How to Get Rid of Ammonia in a Swimming Pool

Last Updated: | By Barack James

How to Get Rid of Ammonia in a Swimming Pool

What Causes Ammonia in a Swimming Pool?

Ammonia is caused by bacteria, which form in a swimming pool that is not well sanitized, or pools that close during winter and open in summer but proper pool closure measures were not taken.

Ammonia is one of the causes of severe cloudy swimming pool water, which is difficult to clear and needs a lot of chlorine to kill ammonia and clear cloudy water.

To avoid ammonia in your pool, always makes sure you shock your swimming pool so that free chlorine level (FCL) is within the recommended range for a standard swimming pool which is 3pp for non-saltwater pools and between3 to 4ppm for a saltwater pool.

Secondly, when closing your pool during winter, make sure you perform all the necessary steps for closing a swimming pool including blowing the lines, balancing your water, and covering your pool using solid pool cover that won't allow dirt and sunlight to deplete free chlorine, leaving your water vulnerable to bacteria causing algae and ammonia.

Signs that you have Ammonia in your Pool 

  1. High Chlorine Demand: Your pool will be in high demand for chlorine and you will end up using a lot of chlorine but little to no change in FC levels.
  2. High Chloramine Levels: Your pool water will have a lot of chloramine or combined chlorine(CC), which turns pool water severely cloudy and smells bad.
  3. Low Cyanuric Acid Levels: Ammonia feed on Cyanuric acid(Cya), leaving your water with very low Cya or non at all.
  4. Low Free Chlorine Level: Free chlorine level will be so low, mostly 0ppm, and will not rise easily until you get rid of ammonia.

Requirements to Clear Ammonia in a Swimming Pool 

1). Liquid Chlorine ( Sodium Hypochlorite): To clear ammonia in your pool, you will need a lot of liquid chlorine, probably 2 gallons of 12.5% (recommended) or 10% chlorine (sodium hypochlorite) because you will have to reach high FC shock levels and maintain that shock level by adding more chlorine when FC drops.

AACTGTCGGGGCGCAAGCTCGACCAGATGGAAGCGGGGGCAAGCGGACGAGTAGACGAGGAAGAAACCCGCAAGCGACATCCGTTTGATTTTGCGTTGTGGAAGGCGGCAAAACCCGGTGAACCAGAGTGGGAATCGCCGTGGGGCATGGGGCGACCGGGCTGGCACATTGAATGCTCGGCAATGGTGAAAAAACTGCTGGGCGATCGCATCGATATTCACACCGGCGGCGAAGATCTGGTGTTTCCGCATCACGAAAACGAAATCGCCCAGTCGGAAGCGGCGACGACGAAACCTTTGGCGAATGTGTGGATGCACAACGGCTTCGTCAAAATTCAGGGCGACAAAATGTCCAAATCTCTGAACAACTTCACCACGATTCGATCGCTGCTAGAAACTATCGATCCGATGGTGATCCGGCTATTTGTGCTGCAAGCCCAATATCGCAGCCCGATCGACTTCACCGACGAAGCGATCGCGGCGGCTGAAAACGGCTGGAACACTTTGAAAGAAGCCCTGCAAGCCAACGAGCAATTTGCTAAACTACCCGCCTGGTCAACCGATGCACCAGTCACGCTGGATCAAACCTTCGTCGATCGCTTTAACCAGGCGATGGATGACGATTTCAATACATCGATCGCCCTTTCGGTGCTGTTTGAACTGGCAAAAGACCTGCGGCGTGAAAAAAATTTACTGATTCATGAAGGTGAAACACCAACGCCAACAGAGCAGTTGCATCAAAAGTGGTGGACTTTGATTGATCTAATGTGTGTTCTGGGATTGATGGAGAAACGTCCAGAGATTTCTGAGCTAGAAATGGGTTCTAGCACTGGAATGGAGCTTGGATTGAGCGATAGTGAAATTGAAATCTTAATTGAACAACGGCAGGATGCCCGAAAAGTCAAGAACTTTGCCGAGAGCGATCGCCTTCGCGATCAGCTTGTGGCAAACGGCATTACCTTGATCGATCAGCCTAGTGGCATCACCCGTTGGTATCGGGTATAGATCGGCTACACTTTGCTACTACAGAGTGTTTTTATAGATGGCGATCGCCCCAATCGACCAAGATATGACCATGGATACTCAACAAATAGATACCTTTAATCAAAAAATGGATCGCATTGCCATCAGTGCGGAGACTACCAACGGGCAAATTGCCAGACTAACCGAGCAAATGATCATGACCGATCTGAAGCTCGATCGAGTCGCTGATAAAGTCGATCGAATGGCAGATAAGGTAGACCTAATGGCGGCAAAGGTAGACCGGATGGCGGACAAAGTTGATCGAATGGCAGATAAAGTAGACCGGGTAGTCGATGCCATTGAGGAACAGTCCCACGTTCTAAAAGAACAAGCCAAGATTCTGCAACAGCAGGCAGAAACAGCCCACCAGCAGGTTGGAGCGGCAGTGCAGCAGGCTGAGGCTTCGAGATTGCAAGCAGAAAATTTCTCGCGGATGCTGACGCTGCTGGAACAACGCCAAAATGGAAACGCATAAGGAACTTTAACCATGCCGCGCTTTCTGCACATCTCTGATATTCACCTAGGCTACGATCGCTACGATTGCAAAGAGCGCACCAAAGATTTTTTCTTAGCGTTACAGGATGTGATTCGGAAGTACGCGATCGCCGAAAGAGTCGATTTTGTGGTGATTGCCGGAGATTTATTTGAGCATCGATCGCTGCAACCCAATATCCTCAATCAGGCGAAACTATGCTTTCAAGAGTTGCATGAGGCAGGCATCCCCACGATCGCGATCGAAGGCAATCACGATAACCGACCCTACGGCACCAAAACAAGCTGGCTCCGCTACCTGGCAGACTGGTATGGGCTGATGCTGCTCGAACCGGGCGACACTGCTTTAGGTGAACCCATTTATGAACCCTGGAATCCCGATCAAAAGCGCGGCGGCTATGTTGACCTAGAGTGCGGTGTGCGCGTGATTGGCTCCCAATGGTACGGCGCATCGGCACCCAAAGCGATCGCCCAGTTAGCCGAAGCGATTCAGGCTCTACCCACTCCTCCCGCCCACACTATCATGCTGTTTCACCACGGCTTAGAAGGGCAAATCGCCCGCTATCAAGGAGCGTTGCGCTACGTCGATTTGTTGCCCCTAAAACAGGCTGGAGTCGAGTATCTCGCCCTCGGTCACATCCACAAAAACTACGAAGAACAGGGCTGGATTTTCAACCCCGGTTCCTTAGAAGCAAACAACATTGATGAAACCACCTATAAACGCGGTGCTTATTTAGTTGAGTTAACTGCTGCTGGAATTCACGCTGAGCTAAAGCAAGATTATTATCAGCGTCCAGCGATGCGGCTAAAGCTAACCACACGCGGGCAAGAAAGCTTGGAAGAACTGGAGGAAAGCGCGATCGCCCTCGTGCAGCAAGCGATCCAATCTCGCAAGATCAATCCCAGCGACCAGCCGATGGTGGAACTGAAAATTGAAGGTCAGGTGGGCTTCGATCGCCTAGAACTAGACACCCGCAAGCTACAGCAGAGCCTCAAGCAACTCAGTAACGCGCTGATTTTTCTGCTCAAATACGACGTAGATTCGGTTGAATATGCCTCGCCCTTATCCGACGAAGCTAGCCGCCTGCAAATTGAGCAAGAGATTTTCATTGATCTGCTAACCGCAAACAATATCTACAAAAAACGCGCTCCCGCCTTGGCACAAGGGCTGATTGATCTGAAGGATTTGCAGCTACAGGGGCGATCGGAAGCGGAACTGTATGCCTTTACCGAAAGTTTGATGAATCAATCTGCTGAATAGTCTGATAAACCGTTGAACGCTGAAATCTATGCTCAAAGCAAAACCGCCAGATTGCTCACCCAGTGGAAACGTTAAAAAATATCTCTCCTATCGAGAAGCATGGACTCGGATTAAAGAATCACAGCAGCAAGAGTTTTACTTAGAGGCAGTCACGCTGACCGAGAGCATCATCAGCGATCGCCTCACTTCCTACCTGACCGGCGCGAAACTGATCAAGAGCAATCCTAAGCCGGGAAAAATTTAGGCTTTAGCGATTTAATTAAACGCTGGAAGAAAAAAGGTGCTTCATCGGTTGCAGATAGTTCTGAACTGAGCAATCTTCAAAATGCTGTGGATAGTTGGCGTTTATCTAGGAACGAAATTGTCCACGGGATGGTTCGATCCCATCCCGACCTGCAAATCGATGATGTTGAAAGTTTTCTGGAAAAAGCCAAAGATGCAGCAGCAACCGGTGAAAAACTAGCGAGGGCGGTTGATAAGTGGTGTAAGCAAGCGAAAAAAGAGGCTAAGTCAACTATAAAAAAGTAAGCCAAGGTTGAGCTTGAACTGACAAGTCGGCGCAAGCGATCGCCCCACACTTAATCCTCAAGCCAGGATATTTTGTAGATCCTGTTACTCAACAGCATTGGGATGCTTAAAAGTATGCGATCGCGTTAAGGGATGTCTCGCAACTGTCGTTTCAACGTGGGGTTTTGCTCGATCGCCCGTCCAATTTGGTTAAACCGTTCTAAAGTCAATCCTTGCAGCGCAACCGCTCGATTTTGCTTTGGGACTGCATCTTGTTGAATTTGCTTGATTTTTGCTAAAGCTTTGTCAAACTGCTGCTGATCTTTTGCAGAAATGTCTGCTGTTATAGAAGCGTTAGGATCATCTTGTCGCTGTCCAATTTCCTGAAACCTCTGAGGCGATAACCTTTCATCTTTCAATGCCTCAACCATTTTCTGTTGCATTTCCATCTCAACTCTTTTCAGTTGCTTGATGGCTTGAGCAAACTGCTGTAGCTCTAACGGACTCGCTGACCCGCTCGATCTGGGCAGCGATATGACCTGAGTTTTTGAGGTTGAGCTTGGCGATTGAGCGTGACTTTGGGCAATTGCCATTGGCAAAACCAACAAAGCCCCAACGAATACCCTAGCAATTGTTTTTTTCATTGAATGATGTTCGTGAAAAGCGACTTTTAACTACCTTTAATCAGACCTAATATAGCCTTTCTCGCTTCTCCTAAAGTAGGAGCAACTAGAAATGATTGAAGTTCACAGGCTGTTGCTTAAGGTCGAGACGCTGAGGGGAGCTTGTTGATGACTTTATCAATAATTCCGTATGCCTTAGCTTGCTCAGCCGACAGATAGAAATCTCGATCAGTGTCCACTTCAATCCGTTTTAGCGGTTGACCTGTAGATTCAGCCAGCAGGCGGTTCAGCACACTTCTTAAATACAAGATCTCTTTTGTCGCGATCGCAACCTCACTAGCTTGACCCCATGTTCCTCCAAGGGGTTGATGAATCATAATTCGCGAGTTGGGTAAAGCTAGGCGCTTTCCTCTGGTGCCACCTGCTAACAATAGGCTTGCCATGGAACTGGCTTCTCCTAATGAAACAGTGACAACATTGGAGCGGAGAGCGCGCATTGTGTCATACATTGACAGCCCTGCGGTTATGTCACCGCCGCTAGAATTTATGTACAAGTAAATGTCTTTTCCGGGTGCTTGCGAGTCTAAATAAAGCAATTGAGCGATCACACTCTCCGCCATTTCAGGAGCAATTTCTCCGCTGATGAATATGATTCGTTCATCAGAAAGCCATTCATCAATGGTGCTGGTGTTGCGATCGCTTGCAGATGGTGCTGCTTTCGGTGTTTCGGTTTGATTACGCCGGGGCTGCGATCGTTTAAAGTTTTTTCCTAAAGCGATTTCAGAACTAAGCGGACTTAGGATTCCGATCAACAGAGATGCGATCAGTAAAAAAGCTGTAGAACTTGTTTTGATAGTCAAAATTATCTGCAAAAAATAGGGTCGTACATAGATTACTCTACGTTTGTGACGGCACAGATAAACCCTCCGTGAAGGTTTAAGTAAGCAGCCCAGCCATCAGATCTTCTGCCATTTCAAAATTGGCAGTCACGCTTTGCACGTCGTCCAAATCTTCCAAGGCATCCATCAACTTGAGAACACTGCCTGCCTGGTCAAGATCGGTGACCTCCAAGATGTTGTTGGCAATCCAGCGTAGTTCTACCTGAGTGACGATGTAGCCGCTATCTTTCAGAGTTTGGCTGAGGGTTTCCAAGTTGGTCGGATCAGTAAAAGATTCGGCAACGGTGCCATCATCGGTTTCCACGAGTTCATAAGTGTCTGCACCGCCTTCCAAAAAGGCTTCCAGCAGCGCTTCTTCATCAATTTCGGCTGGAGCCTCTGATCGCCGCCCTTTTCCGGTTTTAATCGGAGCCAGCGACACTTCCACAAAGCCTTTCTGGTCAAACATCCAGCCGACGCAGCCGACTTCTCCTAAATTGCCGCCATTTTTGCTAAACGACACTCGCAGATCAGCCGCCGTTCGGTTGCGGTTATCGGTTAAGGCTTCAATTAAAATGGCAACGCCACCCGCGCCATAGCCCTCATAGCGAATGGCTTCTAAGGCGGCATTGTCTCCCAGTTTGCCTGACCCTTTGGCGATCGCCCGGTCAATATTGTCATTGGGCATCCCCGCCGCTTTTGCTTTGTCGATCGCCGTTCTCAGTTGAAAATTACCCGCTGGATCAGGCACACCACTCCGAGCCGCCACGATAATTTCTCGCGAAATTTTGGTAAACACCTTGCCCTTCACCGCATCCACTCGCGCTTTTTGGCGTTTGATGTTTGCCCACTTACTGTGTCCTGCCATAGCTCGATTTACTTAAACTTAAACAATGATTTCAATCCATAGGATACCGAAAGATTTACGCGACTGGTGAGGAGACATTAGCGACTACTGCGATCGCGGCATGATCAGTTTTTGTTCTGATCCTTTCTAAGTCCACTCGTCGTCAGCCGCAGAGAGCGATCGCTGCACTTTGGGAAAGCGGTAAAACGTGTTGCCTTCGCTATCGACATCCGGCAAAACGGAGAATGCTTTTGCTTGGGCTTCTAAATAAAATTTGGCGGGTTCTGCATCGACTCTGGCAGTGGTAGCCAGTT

Liquid chlorine is recommended because it will not affect pH, Calcium, and Cyanuric acid or stabilizer levels in your water like granular (Calcium Hypochlorite), diclor, and tablet chlorine.

One of the top quality brands is HASA liquid chlorine that comes with 12.5% available chlorine, you can find HASA dealers around you to buy HASA Saniclor liquid chlorine.

There are best alternatives like KemTek chlorinating liquid you can get on Amazon and Pool Essentials chlorinating liquid you can find at Walmart and both come with 10% available chlorine, or Pool Shock Liquid Chlorinator with 12.5% available chlorine.

2). Reliable Pool Chemical Test Kit: Yes, not all test strips can measure high FC levels above 5ppm. Since you will be reaching high FC levels between 10 to 16ppm and sometimes above that, you will need a test kit that can measure high FC levels like LaMotte ColorQ Pro 7 series or Taylor Technologies test kit with FAS DPD that measure up to 50ppm FC level.

3). Cyanuric Acid: Since your Cya levels will be reading low sometimes 0ppm, you will need to add Cyanuric acid to recommended levels once you are done killing all the ammonia in your swimming pool. 

How to Eliminate Ammonia in your Swimming Pool 

The harder you hit ammonia by adding sufficient chlorine the faster you will get rid of it. To get rid of ammonia, you have to SLAM your pool, which means reaching high 'shock levels and maintain' that shock level by adding more chlorine within every 15 minutes if FC drops.

If you have a saltwater pool, shut down your saltwater chlorine generator (SWCG) and follow these steps just like a non-saltwater pool.

Here are the steps to perform and eliminate ammonia in your pool:

1). Using liquid chlorine of 12.5% chlorine, add enough chlorine to raise your FC level to 10ppm(recommended). 10 oz. of 12.5% liquid chlorine will raise FC by 1ppm in a 10,000 gallons pool. So, you need to add about 100 oz. of liquid chlorine to raise your FC by 10ppm in a 10,000 gallons pool.

2). Test your FC level in 15 minutes, if FCL falls below 5ppm, add more chlorine to raise it back to 10ppm.

3). Repeat step 2 until your FC becomes stable between 5 to 8ppm for at least 20 minutes to be sure you have killed all ammonia.

4). Leave your FC level to come down to 3ppm and balance your water chemistry starting with Cyanuric acid to avoid losing more free chlorine.

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